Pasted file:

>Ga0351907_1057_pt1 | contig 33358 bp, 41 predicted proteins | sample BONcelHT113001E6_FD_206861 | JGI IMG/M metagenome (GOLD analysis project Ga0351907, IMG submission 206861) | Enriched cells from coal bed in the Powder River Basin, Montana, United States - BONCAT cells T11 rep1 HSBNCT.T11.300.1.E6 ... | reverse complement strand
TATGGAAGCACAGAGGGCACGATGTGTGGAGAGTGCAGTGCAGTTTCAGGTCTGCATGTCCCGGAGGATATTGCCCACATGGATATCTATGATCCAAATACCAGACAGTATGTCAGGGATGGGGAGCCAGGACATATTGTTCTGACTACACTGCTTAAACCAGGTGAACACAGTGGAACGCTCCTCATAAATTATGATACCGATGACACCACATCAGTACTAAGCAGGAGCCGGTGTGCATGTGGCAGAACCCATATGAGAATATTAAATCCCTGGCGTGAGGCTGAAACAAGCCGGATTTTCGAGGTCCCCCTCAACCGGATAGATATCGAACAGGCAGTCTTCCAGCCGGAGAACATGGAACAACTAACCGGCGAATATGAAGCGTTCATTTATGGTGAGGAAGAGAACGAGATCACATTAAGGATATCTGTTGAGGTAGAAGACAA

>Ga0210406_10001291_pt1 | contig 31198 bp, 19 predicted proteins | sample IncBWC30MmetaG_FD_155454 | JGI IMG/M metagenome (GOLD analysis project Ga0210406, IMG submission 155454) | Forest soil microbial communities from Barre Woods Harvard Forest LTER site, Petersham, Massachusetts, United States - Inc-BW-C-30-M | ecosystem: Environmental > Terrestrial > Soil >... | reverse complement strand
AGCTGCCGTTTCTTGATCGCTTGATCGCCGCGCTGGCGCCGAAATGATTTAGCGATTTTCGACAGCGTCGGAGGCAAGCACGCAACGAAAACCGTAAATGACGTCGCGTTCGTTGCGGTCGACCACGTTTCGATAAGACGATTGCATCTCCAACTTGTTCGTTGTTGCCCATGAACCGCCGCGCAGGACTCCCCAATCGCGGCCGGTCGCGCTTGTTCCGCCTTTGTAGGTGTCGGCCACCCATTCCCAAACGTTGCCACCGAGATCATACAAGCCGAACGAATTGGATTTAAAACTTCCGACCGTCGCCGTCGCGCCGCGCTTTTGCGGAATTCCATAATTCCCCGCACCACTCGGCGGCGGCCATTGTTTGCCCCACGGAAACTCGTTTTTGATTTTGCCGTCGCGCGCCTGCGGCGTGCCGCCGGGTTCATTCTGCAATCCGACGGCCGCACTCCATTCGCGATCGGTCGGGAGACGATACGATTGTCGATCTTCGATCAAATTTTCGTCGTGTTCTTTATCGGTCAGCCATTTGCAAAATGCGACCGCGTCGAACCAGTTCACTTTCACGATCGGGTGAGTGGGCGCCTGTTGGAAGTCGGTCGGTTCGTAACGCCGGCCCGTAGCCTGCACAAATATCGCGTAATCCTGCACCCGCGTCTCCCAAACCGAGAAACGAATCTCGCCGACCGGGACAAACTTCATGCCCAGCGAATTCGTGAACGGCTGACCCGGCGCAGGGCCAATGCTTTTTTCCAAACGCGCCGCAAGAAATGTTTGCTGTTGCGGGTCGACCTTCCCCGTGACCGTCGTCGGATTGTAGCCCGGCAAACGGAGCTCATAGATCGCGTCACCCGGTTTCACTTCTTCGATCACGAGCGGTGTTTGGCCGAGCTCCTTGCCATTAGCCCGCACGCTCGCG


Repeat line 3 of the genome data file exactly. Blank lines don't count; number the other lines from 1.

>Ga0210406_10001291_pt1 | contig 31198 bp, 19 predicted proteins | sample IncBWC30MmetaG_FD_155454 | JGI IMG/M metagenome (GOLD analysis project Ga0210406, IMG submission 155454) | Forest soil microbial communities from Barre Woods Harvard Forest LTER site, Petersham, Massachusetts, United States - Inc-BW-C-30-M | ecosystem: Environmental > Terrestrial > Soil >... | reverse complement strand